The state of Hawaii had been considering whether to bring in legislation to cover destination clubs, but the state auditor just issued a report recommending that no specific regulations should be introduced.
Hawaii Senate Bill No. 697 proposes to regulate destination clubs, but Marion Higa, the state auditor, released a report this week saying that there was no new evidence of consumer harm in the destination club industry.
The report did make reference to Tanner & Haley, the club that filed for bankruptcy in 2006, and noted the poor business practices that had let to its demise. Equally the report noted the "Best Practices" that the Destination Clubs Association has introduced.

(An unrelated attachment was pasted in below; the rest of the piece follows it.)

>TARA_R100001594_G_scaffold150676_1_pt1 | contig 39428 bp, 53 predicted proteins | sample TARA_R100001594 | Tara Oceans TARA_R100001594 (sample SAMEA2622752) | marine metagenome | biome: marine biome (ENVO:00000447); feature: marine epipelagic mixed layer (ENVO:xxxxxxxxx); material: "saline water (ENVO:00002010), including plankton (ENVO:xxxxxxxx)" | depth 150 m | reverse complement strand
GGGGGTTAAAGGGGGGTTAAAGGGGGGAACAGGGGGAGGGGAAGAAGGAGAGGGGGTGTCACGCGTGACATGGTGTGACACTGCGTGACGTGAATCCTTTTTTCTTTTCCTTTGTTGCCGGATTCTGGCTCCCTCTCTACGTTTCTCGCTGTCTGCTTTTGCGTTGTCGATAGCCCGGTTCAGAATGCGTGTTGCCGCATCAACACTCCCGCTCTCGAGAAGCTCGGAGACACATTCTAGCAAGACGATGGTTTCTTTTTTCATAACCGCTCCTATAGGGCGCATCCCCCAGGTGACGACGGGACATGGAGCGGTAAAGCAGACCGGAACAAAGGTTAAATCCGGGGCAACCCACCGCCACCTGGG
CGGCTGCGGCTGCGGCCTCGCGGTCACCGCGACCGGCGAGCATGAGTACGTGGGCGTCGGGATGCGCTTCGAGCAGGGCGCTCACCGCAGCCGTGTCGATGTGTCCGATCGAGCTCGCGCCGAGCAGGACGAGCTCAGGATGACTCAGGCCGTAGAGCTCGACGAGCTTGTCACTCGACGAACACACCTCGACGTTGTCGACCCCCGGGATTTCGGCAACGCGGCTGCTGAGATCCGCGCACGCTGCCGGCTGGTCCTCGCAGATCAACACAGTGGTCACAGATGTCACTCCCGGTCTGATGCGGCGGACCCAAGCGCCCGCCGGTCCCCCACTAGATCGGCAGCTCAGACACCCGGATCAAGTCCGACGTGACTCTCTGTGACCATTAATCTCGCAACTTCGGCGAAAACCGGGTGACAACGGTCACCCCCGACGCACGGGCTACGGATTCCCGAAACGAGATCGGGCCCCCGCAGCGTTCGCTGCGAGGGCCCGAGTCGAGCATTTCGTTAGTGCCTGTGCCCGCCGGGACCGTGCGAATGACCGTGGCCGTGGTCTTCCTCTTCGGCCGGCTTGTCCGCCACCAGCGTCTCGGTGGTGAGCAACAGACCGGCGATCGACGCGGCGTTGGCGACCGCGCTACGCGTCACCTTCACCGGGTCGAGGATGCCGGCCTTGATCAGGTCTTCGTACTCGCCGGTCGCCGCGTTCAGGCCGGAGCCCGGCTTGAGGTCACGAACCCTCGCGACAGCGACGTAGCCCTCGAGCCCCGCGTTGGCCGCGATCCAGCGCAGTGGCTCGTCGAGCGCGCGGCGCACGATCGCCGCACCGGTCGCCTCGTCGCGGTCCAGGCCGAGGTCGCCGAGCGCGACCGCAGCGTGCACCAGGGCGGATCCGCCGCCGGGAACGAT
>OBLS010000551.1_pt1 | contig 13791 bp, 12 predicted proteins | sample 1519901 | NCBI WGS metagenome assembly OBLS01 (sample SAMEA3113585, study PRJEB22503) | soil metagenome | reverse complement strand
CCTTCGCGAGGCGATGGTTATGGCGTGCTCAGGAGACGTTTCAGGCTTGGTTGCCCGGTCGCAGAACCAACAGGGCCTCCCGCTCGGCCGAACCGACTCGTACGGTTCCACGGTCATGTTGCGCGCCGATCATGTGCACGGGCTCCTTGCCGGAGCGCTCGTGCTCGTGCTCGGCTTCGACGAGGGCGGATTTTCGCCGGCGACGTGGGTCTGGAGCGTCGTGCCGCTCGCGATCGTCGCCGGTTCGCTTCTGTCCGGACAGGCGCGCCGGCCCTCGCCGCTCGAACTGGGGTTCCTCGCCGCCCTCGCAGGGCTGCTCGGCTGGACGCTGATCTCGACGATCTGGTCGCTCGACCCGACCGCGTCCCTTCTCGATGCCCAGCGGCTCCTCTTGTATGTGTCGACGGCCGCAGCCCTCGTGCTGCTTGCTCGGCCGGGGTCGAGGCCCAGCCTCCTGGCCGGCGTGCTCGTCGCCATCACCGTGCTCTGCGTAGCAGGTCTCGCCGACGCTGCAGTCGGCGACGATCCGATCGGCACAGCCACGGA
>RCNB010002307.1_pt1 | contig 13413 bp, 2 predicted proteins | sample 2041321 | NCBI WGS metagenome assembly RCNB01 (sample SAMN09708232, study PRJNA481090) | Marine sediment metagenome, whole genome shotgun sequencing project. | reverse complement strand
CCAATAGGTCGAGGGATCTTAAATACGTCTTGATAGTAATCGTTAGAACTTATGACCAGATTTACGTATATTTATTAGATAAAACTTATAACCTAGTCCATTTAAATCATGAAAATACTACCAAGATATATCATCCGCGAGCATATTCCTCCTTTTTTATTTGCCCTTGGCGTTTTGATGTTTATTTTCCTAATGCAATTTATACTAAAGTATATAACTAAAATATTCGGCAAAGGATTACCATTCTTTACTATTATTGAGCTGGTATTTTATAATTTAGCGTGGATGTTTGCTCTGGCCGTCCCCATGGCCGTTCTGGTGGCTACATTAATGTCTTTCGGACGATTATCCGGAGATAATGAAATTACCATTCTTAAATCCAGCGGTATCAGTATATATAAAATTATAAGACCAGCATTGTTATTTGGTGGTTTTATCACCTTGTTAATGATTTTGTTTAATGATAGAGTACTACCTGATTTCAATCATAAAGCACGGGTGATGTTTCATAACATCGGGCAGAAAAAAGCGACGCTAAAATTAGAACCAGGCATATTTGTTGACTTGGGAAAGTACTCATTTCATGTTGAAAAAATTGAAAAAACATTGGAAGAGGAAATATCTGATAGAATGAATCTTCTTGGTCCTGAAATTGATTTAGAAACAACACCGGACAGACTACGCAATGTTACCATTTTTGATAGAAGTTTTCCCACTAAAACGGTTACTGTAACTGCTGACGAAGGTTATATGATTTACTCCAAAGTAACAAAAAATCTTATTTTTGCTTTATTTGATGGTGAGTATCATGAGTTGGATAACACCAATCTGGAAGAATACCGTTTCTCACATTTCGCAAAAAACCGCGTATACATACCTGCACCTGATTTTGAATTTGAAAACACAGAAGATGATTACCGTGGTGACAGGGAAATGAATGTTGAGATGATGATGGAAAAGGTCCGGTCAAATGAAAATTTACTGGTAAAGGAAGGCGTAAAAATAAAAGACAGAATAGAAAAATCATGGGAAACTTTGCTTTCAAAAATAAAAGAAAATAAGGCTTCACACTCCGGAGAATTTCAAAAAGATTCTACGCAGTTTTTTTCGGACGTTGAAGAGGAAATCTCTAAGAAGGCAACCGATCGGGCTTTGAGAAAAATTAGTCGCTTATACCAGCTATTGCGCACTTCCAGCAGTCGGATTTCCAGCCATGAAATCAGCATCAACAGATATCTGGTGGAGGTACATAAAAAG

There are eight destination clubs with properties in Hawaii with 80residences open or under development in the state and an estimated 15 Hawaii residents are club members.
Courts in Hawaii have already decided that timeshare law does not apply to destination clubs. This decision was partly based on destination club owners not being owners of the club properties.
The auditors report notes "The bill is an unnecessary regulatory measure that would add little consumer protection. We also conclude that destination clubs should not be regulated under the States Time Sharing Plan law since the provisions in the law are inappropriate for regulating their operations. The time share law was enacted to prevent rampant abuses early in the industry. These abuses are not characteristic of the operations of destination clubs."